Sunday, April 15, 2007

My Planet, My Party

This blog headline My Country Before My Party should actually read "My Planet Before My Party", since it is quoting this apocryphal tale by Paul Wells
about Dion and Charest

Phone rings. Campaign headquarters, informing the minister of his schedule for the next day. Dion listens, impassive, then confused, then increasingly angry.

"Sherbrooke? You want me to campaign in Sherbrooke?" Jean Charest was the incumbent Progressive Conservative candidate in Sherbrooke.

"But our campaign message in Quebec is that people should vote for the candidate who's best positioned to beat the Bloc Québécois. In Sherbrooke, that's Jean Charest, not the Liberal. Don't make me campaign against Charest!"

I don't know whether he won that argument. His line of argument stuck with me. After the election, some Liberals were upset that Dion had, in general, been so reluctant to criticize Charest. One asked him a question about that in March 1998, at the cabinet-accountability bear-pit session at the Liberals' biennial convention. Hey, Dion, why so soft on a Conservative?

Dion stepped forward and prepared to make, maybe, three points. He ticked off his forefinger and began: "My country before my party." The hall erupted in a standing ovation. He looked surprised, shrugged, and went back to his seat.

It may be worth reminding everyone, because we seem to forget, that in 1997 Canada was still in a kind of free-floating national-unity crisis that began in the last six months of Meech Madness in 1990. Dion's reasoning was pretty damned simple: the country was in danger. One mustn't waste time fighting the reasonably like-minded.

So I was struck by the opening paragraph of the May-Dion communiqué yesterday: "The planet has reached its limit. The human-caused damage to our natural environment is devastating."

Though in nuanced Liberal language Dion could also say My Planet, My Party, as he has on other issues like the Anti Terrorism Act, Afghanistan and the Anti-Scab Legislation.


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janfromthebruce said...

Eugine, I want to connect some dots here with your previous post neoconservatism and two elites essentially saying that we must limit individual choice to save the collective.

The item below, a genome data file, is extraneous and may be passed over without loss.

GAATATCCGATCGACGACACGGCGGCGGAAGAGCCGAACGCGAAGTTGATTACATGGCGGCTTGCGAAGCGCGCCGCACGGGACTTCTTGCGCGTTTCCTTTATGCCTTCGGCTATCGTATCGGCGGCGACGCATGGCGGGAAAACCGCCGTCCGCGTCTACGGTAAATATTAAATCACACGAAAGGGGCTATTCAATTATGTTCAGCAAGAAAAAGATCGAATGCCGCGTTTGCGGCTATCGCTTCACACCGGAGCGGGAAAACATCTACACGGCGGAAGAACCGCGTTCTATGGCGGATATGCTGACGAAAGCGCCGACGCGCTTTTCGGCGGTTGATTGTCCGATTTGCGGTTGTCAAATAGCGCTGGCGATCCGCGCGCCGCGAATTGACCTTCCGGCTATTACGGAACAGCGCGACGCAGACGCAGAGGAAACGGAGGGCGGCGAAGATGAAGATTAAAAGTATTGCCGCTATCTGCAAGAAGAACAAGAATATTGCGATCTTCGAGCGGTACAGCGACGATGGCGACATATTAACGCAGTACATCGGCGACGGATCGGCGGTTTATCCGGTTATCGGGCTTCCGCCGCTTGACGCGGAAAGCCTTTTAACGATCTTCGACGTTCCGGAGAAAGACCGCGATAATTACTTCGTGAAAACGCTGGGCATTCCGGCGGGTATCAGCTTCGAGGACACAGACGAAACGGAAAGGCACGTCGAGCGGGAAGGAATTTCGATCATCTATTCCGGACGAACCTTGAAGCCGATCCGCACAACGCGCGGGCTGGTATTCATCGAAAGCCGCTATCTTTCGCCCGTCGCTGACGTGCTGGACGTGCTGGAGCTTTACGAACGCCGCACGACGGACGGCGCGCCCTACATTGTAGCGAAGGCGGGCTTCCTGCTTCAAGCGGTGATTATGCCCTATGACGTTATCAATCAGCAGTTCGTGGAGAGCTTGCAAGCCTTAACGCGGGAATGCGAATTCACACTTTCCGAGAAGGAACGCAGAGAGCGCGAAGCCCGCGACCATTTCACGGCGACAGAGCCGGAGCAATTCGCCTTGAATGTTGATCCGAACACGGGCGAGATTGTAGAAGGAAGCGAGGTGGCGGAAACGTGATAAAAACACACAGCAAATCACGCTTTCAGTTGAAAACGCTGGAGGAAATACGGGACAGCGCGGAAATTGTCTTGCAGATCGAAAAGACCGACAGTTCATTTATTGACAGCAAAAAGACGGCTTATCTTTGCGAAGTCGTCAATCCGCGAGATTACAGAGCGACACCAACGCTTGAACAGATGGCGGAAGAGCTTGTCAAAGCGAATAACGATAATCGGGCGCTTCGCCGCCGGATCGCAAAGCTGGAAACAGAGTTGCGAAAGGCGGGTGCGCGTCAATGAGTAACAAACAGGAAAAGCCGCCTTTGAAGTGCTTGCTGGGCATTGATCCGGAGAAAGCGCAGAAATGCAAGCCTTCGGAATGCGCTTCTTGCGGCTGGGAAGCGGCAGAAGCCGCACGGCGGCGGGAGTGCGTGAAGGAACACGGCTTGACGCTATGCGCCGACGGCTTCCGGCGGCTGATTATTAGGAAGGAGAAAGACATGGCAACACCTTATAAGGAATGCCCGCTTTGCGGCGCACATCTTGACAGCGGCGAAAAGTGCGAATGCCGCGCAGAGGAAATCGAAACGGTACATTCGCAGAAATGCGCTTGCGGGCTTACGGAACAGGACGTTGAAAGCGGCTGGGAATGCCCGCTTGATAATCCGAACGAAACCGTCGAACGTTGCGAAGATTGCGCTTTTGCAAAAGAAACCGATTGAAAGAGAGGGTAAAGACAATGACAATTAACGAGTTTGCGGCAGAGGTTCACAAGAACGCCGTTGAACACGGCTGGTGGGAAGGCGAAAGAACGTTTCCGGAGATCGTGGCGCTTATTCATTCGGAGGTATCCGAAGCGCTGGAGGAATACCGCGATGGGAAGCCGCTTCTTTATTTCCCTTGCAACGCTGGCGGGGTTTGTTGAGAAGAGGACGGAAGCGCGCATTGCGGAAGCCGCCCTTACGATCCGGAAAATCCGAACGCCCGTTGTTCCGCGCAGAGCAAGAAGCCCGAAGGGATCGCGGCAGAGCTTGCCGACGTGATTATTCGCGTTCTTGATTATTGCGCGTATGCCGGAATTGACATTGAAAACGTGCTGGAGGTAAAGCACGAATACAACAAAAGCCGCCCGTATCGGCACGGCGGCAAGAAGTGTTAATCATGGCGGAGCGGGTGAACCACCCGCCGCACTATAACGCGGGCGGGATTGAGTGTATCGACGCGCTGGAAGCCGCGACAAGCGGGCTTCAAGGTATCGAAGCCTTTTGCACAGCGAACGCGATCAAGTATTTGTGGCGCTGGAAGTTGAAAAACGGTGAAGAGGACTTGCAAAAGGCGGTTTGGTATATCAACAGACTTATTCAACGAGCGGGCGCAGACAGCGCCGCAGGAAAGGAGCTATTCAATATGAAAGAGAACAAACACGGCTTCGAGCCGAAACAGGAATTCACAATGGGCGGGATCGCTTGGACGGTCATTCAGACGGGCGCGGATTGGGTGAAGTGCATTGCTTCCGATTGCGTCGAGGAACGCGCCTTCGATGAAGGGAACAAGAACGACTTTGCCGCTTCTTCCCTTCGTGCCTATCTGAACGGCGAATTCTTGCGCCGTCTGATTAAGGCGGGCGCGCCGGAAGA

Similarly, Dion and May believe in the common principle "that the needs of the state (Canada and the planet)supersede the rights of the individual."
As you mentioned, "Strauss did not think that it matters which religion is embraced. A people needs its moral and legal code, and religion is something to base that on. Its "truth" need not be the real truth, since the little people are not capable of handling the real truth. The real truth is for the paternalistic elite, who will spin myths for the common people to believe in to keep them in line." The new religion is the saving the environment, the planet, and the little people needed to have less democracy by these elites working behind the scenes together as they know what's best.
You go in your previous post, to state that "The elite uses the preservation of western civilization as an excuse to create a sense of crisis and to aggrandize its own power at the expense of moral limits."
But really caught my eye was when you said this:"In cooked-up crises they cry gloom and doom, or take advantage in the cases of real crises, then claim problems are curable by the end of liberalism." Liberalism in this sense is the freedom to choose who one wants to vote for in this riding, thus the limiting of individual freedom.
Thus backroom deals as justification of a means to an ends, no matter if it limits citizen choices, supersides party constitutions or policies, as they have decided that the crisis of climate change means that any means justifies ends.
Funny, how just months ago, Dion sure didn't have that crisis as his mantra, or he would have doggedly been working at cleaning up the clean air act, May wouldn't have been wishing outloud that the clean air act committe failed, or that May wouldn't have supported Dion's first idea of intensity targets as great for the environment. I mean our planet is in crisis and how either of them a few short months ago could have accepted those environmental policies knowing the end is near.
But now it is all different. Pretty hard for me to believe all this sincerity now, and sure reminds of me of 1993 Cretien book 'Straight from the Heart' and how he was going to save Canada. Oh yah, I am a believer.

eugene plawiuk said...

Or to put it another way Proportional Representation and democratic reform that could actually allow the Greens or other smaller parties get elected thus widening the voices in Parliament have given way to Liberal Green Strategic voting.

eugene plawiuk said...

And I just wanted to say Jan that is really connecting the dots between two disparate blog items, though you know it makes sense.....